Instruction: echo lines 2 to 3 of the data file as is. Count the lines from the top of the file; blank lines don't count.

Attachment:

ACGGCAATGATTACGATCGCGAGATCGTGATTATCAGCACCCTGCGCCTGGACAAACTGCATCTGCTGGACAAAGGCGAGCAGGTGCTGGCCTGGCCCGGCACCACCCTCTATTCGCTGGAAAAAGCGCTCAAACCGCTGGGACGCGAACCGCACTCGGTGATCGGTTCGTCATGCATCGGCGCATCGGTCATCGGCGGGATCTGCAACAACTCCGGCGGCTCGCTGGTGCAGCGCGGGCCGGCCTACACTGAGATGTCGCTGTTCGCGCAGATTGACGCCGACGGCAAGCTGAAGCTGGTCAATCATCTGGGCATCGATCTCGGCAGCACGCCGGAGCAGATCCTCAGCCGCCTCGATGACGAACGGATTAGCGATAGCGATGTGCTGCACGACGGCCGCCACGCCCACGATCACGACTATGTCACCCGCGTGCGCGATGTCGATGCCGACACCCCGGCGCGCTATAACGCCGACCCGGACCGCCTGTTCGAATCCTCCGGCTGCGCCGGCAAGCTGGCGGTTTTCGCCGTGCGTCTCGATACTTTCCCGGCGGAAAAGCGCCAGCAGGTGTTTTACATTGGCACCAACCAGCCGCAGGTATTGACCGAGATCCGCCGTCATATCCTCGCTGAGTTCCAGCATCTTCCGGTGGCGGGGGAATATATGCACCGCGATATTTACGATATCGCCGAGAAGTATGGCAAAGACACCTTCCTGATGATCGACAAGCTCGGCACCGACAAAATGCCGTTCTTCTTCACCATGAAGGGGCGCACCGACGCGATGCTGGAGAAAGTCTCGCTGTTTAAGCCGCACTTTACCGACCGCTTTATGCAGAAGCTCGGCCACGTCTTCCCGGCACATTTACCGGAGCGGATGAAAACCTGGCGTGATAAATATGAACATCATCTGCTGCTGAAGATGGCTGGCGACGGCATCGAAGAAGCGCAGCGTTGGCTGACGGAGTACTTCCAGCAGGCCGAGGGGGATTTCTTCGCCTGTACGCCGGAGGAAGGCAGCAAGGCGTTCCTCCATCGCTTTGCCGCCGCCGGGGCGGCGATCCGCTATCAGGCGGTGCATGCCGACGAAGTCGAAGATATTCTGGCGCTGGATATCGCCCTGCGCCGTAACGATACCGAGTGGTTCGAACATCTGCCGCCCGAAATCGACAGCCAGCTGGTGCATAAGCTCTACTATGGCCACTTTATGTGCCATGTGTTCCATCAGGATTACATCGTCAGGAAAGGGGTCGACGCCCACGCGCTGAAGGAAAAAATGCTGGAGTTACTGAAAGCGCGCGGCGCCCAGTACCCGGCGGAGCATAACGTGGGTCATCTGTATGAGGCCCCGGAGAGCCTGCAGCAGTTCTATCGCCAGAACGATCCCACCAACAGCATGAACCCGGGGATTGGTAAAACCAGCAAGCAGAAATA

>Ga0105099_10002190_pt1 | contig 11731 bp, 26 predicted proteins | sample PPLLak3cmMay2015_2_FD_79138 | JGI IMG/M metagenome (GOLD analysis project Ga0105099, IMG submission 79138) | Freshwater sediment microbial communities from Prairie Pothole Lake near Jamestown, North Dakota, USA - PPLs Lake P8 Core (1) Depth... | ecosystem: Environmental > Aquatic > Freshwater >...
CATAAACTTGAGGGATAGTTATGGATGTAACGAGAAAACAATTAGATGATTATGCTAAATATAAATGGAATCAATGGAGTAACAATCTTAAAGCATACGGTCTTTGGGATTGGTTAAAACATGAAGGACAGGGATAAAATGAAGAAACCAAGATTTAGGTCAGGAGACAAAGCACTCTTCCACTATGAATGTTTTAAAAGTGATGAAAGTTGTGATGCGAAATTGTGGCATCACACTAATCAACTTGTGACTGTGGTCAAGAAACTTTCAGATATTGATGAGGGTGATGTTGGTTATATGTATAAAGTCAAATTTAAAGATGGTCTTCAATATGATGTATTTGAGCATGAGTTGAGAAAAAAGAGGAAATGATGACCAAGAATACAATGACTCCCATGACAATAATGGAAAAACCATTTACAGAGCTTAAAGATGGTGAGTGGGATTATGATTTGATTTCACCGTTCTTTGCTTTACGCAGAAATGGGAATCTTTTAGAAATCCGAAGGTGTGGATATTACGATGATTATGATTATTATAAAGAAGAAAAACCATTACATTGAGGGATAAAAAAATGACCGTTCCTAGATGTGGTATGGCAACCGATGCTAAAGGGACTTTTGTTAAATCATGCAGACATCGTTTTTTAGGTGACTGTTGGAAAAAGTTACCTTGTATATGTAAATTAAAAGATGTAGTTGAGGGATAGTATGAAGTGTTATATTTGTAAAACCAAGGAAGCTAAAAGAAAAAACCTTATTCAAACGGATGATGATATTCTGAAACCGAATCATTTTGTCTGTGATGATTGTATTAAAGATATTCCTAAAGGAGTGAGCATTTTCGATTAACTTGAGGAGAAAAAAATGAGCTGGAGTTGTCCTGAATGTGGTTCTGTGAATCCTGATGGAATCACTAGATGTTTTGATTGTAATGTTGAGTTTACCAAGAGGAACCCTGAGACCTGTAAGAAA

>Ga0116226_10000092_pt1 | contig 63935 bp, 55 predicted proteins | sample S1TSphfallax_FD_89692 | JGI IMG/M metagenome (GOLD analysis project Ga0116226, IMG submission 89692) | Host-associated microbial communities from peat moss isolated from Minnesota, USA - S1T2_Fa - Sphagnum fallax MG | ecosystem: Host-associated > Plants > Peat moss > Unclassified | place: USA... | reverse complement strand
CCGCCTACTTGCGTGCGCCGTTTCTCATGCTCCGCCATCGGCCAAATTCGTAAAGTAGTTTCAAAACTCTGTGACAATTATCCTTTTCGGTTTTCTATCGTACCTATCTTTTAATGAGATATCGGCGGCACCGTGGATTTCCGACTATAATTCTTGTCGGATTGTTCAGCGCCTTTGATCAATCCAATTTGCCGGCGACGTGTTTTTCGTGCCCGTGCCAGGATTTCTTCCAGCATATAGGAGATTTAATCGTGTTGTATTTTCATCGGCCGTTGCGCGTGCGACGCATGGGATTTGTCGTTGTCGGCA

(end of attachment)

>Ga0105099_10002190_pt1 | contig 11731 bp, 26 predicted proteins | sample PPLLak3cmMay2015_2_FD_79138 | JGI IMG/M metagenome (GOLD analysis project Ga0105099, IMG submission 79138) | Freshwater sediment microbial communities from Prairie Pothole Lake near Jamestown, North Dakota, USA - PPLs Lake P8 Core (1) Depth... | ecosystem: Environmental > Aquatic > Freshwater >...
CATAAACTTGAGGGATAGTTATGGATGTAACGAGAAAACAATTAGATGATTATGCTAAATATAAATGGAATCAATGGAGTAACAATCTTAAAGCATACGGTCTTTGGGATTGGTTAAAACATGAAGGACAGGGATAAAATGAAGAAACCAAGATTTAGGTCAGGAGACAAAGCACTCTTCCACTATGAATGTTTTAAAAGTGATGAAAGTTGTGATGCGAAATTGTGGCATCACACTAATCAACTTGTGACTGTGGTCAAGAAACTTTCAGATATTGATGAGGGTGATGTTGGTTATATGTATAAAGTCAAATTTAAAGATGGTCTTCAATATGATGTATTTGAGCATGAGTTGAGAAAAAAGAGGAAATGATGACCAAGAATACAATGACTCCCATGACAATAATGGAAAAACCATTTACAGAGCTTAAAGATGGTGAGTGGGATTATGATTTGATTTCACCGTTCTTTGCTTTACGCAGAAATGGGAATCTTTTAGAAATCCGAAGGTGTGGATATTACGATGATTATGATTATTATAAAGAAGAAAAACCATTACATTGAGGGATAAAAAAATGACCGTTCCTAGATGTGGTATGGCAACCGATGCTAAAGGGACTTTTGTTAAATCATGCAGACATCGTTTTTTAGGTGACTGTTGGAAAAAGTTACCTTGTATATGTAAATTAAAAGATGTAGTTGAGGGATAGTATGAAGTGTTATATTTGTAAAACCAAGGAAGCTAAAAGAAAAAACCTTATTCAAACGGATGATGATATTCTGAAACCGAATCATTTTGTCTGTGATGATTGTATTAAAGATATTCCTAAAGGAGTGAGCATTTTCGATTAACTTGAGGAGAAAAAAATGAGCTGGAGTTGTCCTGAATGTGGTTCTGTGAATCCTGATGGAATCACTAGATGTTTTGATTGTAATGTTGAGTTTACCAAGAGGAACCCTGAGACCTGTAAGAAA